Plead my cause and redeem me;
Revive me according to Your word.

T. M. Moore

For a fuller discussion of why we need revival, and how to seek it, order a copy of our book, Restore Us! by clicking here. If you would like a 28-day, morning and evening challenge to seek the Lord for revival, write to me at This email address is being protected from spambots. You need JavaScript enabled to view it., and I’ll send you a free PDF of our reader, Give Him No Rest.

We hope you find ReVision to be a helpful resource in your walk with and work for the Lord. If so, please prayerfully consider supporting The Fellowship of Ailbe with your prayers and gifts. We ask the Lord to move and enable many more of our readers to provide for the needs of our ministry. Please seek Him in prayer concerning your part in supporting our work. You can contribute online via PayPal, or by sending a gift to The Fellowship of Ailbe, 360 Zephyr Road, Williston, VT 05495.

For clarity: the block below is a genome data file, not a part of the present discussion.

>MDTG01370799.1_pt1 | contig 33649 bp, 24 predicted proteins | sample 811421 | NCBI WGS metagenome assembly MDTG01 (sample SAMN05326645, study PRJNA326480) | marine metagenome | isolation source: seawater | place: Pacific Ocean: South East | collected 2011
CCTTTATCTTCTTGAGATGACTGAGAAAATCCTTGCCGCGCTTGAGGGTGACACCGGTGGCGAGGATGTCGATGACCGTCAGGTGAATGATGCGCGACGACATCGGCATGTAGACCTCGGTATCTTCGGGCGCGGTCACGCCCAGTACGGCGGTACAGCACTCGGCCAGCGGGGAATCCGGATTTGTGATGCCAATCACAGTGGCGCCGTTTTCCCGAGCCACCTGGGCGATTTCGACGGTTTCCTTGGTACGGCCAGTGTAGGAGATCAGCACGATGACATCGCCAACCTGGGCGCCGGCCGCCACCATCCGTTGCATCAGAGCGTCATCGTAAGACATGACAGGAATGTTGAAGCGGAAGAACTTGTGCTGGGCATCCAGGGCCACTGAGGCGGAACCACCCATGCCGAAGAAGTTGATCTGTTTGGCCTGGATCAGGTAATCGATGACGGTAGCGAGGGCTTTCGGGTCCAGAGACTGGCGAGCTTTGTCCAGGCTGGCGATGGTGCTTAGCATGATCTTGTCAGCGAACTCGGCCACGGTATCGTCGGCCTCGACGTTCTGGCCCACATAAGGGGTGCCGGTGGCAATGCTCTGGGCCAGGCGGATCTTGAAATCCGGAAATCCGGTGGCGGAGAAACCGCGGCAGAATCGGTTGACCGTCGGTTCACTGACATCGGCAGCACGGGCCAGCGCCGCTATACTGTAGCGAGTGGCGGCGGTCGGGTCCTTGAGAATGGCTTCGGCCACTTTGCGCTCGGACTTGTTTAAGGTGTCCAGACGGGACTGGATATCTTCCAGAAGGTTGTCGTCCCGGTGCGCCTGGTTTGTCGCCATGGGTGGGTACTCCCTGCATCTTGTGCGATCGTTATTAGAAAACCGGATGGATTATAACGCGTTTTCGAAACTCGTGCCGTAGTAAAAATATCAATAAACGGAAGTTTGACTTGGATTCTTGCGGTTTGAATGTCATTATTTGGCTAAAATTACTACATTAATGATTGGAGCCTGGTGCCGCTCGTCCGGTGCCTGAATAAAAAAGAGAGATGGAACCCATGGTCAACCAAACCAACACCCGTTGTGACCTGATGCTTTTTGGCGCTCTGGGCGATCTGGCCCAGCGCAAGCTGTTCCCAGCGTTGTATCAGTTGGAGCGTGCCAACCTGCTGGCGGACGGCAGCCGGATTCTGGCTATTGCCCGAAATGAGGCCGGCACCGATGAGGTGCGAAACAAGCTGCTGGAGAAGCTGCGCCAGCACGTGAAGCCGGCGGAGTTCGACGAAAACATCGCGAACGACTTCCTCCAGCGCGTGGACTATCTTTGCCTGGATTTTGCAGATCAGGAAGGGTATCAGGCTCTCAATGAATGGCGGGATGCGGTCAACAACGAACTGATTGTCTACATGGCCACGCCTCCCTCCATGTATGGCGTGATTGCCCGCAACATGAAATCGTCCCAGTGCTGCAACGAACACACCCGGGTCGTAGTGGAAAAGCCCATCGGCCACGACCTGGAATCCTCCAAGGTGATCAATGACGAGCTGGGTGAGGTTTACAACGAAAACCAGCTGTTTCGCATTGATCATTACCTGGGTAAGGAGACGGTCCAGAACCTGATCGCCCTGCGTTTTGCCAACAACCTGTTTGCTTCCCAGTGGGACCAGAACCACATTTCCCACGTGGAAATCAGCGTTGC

Except as indicated, Scripture taken from the New King James Version. © Copyright 1982 by Thomas Nelson, Inc. Used by permission. All rights reserved.

T.M. Moore

T. M. Moore is principal of The Fellowship of Ailbe, a spiritual fellowship in the Celtic Christian tradition. He and his wife, Susie, make their home in Essex Junction, VT.
Books by T. M. Moore